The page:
I miss mixtapes.
I went through some old boxes over the holidays and discovered a stash of cassettes. Most were circa junior high: Book of Love. The Thompson Twins, The Cure, New Order.
Much as I love my New Wave angst music, I’m not sentimentally attached to the tapes and tossed those into a donate pile.
But the few surviving mixtapes I found? No freaking way would I ever ditch those.
There was too much time, effort and emotion that went into making a mix tape. It was like a love letter – does anyone write love letters anymore? – even if you made one for a friend.
I remember agonizing over the play list, the order of the songs, the message they might send. There were rules, like you couldn’t use the same artist twice in a row. It was all very complicated.
It took foreeevvveerrr.
Here’s a gorgeous description of the painstaking completion of a mix tape from “The Perks of Being a Wallflower” by Stephen Chbosky (who is on Twitter). Charlie has picked a theme – “One Winter” and bunch of songs by artists like The Smiths, The Beatles, Nick Drake, Suzanne Vega, Smashing Pumpkins, U2 and Fleetwood Mac. But he’s decided not to hand color the cover (Another lost aspect of the mix tape – you sometimes decorated the cover. I think I favored collages of letters from magazines).
“I spent all night working on it, and I hope Patrick likes it as much as I do. Especially the second side. I hope it’s the kind of second side that he can listen to whenever he drives alone and feel like he belongs to something whenever he’s sad. I hope it can be that for him.I had an amazing feeling when I finally held the tape in my hand. I just though to myself that in the palm of my hand, there was this one tape that had all of these memories and feelings and great joy and sadness. Right there in the palm of my hand. And I thought about how many peole have loved those songs. And how many people got through a lot of bad times because of those songs. And how many people enjoyed good times with those songs. And how much those songs really mean.”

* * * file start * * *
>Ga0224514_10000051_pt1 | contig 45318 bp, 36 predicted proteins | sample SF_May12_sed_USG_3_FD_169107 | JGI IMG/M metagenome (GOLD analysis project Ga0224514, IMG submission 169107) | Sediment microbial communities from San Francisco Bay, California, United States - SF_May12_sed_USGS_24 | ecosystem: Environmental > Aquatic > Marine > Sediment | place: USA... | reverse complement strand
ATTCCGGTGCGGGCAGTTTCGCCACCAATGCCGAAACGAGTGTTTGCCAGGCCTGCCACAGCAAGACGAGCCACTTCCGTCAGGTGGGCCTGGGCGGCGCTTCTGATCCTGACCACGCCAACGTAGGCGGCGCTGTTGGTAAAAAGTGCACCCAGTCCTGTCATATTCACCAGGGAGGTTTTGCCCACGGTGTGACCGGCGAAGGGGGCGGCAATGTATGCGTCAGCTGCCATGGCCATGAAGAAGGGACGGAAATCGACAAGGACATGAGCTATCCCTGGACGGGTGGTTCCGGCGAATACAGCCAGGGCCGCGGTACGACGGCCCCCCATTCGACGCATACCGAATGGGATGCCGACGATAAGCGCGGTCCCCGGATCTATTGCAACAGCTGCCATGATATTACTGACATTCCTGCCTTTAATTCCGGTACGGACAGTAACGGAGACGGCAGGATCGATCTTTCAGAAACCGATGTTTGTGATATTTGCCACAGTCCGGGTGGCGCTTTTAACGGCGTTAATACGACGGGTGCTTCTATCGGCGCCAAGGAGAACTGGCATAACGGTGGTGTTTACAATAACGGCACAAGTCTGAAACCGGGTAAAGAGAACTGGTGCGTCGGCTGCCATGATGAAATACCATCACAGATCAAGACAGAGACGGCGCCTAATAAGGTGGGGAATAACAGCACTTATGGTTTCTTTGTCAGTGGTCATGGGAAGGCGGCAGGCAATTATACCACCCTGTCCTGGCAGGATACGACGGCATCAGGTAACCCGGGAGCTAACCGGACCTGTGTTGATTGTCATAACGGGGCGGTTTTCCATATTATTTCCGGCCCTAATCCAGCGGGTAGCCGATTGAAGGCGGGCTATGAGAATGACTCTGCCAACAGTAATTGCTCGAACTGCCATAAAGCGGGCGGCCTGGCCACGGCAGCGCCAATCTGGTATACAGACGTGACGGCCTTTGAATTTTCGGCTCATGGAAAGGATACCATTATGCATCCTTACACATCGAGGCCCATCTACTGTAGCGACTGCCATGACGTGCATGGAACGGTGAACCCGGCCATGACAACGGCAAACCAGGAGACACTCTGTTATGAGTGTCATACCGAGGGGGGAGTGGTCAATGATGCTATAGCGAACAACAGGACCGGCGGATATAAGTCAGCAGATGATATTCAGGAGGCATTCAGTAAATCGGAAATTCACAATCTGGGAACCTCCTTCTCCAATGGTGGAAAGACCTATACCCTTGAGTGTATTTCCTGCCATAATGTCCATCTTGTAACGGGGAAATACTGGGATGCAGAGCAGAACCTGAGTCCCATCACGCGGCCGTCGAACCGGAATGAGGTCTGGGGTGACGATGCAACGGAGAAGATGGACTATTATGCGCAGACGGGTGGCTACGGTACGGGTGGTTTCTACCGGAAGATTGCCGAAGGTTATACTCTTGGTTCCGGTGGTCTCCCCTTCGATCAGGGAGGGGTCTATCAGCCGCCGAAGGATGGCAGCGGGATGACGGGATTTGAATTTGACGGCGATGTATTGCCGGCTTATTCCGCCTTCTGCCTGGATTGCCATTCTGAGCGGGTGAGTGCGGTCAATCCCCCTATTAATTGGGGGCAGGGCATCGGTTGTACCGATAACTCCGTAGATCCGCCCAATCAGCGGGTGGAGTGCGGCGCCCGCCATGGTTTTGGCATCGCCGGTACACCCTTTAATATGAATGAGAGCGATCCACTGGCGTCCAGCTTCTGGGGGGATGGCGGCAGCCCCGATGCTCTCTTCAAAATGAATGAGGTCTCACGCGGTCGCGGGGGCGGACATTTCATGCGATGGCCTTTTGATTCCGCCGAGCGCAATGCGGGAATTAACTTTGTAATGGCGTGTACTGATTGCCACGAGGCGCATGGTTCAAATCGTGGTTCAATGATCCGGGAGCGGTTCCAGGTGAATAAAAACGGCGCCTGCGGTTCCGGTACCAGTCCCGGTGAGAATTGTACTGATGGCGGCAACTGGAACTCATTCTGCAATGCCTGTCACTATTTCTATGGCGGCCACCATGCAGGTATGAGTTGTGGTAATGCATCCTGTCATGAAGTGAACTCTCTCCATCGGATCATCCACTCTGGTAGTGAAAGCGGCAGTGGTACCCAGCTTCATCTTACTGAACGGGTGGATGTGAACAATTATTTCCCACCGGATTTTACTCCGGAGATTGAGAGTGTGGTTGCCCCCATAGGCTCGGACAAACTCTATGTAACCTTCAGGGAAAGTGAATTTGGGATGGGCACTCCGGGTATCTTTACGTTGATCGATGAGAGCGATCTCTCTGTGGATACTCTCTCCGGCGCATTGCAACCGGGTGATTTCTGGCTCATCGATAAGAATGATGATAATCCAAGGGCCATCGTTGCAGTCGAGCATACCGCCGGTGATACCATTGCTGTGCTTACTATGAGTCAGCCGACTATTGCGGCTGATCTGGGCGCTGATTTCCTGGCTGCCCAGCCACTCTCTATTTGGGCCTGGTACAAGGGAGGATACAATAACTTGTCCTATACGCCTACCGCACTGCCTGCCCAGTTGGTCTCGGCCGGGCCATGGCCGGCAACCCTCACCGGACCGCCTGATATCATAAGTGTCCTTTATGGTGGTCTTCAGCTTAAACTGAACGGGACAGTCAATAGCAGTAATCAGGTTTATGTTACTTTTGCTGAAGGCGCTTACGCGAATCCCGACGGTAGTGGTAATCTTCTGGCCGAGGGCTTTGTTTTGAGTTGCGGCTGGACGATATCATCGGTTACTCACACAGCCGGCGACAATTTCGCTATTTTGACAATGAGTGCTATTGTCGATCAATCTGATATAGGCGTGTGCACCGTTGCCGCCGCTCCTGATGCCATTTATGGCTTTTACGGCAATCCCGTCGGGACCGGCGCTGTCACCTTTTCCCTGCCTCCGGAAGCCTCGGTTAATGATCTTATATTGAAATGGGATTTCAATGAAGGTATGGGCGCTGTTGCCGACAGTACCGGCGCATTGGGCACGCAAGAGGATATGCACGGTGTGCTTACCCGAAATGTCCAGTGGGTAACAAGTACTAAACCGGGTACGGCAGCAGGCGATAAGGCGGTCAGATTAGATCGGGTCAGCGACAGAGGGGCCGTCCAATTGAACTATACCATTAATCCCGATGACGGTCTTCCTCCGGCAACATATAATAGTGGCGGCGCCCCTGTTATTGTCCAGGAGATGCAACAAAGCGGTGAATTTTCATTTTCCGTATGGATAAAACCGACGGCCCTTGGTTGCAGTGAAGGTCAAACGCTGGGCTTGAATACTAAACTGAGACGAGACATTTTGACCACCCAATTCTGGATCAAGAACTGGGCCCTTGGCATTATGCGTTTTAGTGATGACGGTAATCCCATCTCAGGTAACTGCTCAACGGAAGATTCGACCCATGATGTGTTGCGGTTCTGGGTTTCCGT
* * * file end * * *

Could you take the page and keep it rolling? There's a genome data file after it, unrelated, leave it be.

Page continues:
So, basically, “Perks” is a completely wonderful book that got elevated a few notches just for those sentences.
“High Fidelity” by Nick Hornby is another great book (and movie) that extolls the virtues and rules of the 80s-90s mixtape culture. It’s even mentioned in this Wikipedia entry on the mixtape:
“To me, making a tape is like writing a letter – there’s a lot of erasing and rethinking and starting again.”
Is there a modern equivalent of the mixtape? Mix CDs never seemed quite the same, although I love them and have kept many of those along the way too.
I haven’t seen the “Perks” movie yet, but I really hope the mix tape is in there.